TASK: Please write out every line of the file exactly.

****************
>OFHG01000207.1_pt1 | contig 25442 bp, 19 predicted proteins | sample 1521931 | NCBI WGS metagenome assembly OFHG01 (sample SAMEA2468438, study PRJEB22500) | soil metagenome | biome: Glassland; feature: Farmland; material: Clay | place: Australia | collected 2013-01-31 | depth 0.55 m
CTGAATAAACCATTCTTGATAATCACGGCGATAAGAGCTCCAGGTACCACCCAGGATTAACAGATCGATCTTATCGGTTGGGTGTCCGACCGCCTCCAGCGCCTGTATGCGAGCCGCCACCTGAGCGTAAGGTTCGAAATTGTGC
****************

>OFHG01000207.1_pt1 | contig 25442 bp, 19 predicted proteins | sample 1521931 | NCBI WGS metagenome assembly OFHG01 (sample SAMEA2468438, study PRJEB22500) | soil metagenome | biome: Glassland; feature: Farmland; material: Clay | place: Australia | collected 2013-01-31 | depth 0.55 m
CTGAATAAACCATTCTTGATAATCACGGCGATAAGAGCTCCAGGTACCACCCAGGATTAACAGATCGATCTTATCGGTTGGGTGTCCGACCGCCTCCAGCGCCTGTATGCGAGCCGCCACCTGAGCGTAAGGTTCGAAATTGTGC